Checking Out Check Scams
Maybe it’s been a long time since you wrote a check, or maybe you wrote one as recently as last week. Even in 2017, with numerous other options like Bill Pay through Online Banking, Apple Pay™ or Popmoney® available to make payments, people still write and deposit a lot of checks to conduct financial transactions. As surprising as it may be, the check is still alive and well.
Unfortunately, that also means that check scams are still alive and well. Checks can be used to scam innocent people out of money. This fraudulent activity can affect anyone—people of all ages and situations—at any time of year, but it’s especially common around the holidays. It’s easier to be drawn into checking scams than you might think, and it can happen to anyone. The fraudsters keep coming up with new approaches, and the scams can be very persuasive and sophisticated. The best thing you can do is fully understand how check fraud works and do your best to stay vigilant.
What is check fraud?
Check fraud is a kind of criminal act involving the unlawful use of checks to illegally obtain funds that do not belong to the user.
The most common kind of check fraud follows this scenario, with variations designed to appeal to the person being targeted. The person being scammed—let’s call him Pat—is going about his daily routine. Pat meets a “friend” or potential employer through social media who sends Pat a check to deposit. Pat thinks it’s a legitimate check for work he’s going to do or he believes depositing this check will “help out a friend.” However, Pat is told to keep a small portion of the check and quickly return the rest of the money back to the friend or future employer. Pat feels pressured to return the money right away, wanting to be helpful, and follows the instructions of his new friend or employer. Now the fraudster/friend has Pat’s money, but the check Pat received from the fraudster is returned as invalid. This leaves Pat without the money and may also make him responsible for a negative balance in his account. Pat may incur penalty charges for having insufficient funds, and that negative balance could go on his credit report.
Your checks can also be stolen and forged or counterfeited, leaving you to try and prove that you didn’t write them or they are not your checks at all. Sometimes this results in the same negative balance and credit report issues that Pat experienced in the scenario above.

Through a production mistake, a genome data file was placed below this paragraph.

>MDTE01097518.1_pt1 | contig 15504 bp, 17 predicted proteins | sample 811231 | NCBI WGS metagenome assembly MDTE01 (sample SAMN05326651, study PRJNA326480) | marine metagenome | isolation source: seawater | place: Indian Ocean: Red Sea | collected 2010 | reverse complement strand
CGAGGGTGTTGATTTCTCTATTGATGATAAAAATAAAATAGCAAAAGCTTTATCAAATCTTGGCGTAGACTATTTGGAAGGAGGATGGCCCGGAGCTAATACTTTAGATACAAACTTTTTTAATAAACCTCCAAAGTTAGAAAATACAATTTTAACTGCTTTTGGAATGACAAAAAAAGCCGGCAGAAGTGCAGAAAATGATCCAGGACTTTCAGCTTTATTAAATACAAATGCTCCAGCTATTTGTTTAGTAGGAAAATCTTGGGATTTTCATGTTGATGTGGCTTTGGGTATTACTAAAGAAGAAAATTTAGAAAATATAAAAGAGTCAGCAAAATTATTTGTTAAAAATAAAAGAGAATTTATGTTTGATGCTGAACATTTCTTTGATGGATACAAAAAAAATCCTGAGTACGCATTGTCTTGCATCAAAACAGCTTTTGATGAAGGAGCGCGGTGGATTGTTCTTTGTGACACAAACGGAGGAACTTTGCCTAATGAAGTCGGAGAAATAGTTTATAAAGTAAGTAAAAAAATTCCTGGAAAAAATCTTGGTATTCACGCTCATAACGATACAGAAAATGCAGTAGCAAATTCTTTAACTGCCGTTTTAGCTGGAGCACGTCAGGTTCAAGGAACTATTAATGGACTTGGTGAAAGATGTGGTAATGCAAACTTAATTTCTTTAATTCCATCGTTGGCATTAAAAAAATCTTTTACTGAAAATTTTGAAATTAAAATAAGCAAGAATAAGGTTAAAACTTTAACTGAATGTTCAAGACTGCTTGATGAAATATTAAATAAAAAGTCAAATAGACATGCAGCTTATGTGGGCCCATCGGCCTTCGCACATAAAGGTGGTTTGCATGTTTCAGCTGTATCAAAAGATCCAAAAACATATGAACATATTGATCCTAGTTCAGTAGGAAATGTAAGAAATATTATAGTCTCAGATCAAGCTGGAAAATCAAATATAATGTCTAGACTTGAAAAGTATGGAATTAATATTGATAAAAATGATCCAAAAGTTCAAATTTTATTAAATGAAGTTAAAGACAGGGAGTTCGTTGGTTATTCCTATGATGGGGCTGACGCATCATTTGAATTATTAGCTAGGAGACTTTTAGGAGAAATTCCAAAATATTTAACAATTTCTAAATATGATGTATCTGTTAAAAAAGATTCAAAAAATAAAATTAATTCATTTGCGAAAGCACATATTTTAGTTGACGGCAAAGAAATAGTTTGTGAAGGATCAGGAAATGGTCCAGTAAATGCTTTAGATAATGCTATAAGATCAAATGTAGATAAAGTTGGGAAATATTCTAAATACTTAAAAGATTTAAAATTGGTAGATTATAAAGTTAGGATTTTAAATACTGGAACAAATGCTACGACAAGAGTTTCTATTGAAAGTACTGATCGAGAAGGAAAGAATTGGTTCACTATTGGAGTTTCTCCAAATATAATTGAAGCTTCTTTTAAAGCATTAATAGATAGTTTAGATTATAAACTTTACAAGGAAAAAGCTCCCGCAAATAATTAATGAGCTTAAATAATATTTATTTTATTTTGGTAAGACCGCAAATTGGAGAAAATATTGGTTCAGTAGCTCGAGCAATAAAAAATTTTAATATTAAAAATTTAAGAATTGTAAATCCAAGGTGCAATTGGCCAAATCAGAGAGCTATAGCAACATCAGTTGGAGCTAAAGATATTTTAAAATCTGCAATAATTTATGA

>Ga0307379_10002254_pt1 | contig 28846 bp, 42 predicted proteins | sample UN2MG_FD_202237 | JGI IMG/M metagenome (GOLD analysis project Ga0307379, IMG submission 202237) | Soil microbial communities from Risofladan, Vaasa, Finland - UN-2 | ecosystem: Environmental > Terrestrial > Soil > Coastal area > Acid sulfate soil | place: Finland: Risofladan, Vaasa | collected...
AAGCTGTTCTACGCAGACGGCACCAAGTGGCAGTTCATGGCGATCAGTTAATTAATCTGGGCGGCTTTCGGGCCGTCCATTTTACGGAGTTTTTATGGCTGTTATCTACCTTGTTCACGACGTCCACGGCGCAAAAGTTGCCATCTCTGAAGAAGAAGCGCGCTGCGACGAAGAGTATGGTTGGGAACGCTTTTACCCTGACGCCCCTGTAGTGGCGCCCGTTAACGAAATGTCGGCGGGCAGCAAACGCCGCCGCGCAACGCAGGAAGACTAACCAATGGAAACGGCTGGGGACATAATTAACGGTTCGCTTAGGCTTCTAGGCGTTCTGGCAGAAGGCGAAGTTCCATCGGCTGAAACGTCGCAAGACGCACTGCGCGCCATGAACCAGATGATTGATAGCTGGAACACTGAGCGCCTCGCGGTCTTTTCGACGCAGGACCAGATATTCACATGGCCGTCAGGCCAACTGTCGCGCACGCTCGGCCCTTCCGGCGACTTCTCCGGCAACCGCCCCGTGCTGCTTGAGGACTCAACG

What to do if you are the victim of check fraud
In most check fraud cases, the result is the same—and it’s not a good one for people who have been subjected to a checking scam. Businesses and individuals who accept fraudulent checks go unpaid, often resulting in a large loss for them. Victims of check scams like Pat’s accept the information from the fraudster in good faith, and follow the instructions to send the money back quickly before the check is returned, leaving them to cover that money.
If you realize you have been the victim of a check scam, call your financial institution immediately. Look through your bank statements for any unusual activity and alert your institution if you find anything else suspect. Financial institution practices, such as putting holds on checks, are able to catch some of this fraud, but consumers are the first and best line of defense.
Fraud Prevention Tips
At Mission Federal Credit Union, we take your security seriously. Be aware that Mission Fed will never ask you to provide personal or account information via unsecure email. If someone claiming to be from Mission Fed asks for this kind of information, do not give it to them and alert us right away. Also be careful about sharing important information about yourself on social media.
Protect yourself from identity theft by guarding your home wireless network with encryption on your router and changing any pre-set identifiers and passwords. When it comes to passwords, be sure they are at least eight characters long and unique to each site you use. Finally, never trust emails, phone calls or mail you’re unfamiliar with. If you have any questions about something’s validity, call the number you find on the company website to confirm.
Please be aware that check scams are real, and share the information with your children, friends and parents to help them understand the risks from scam artists. Look here for additional Fraud Prevention Tips from Mission Fed. Know what to look out for when it comes to checking scams—remaining aware of potential scams is the first step in preventing them.
For more information about preventing check fraud and other scams, visit https://www.onguardonline.gov/topics/avoid-scams
Remember that knowledge is power, and a little skepticism can be a good thing. Take care!
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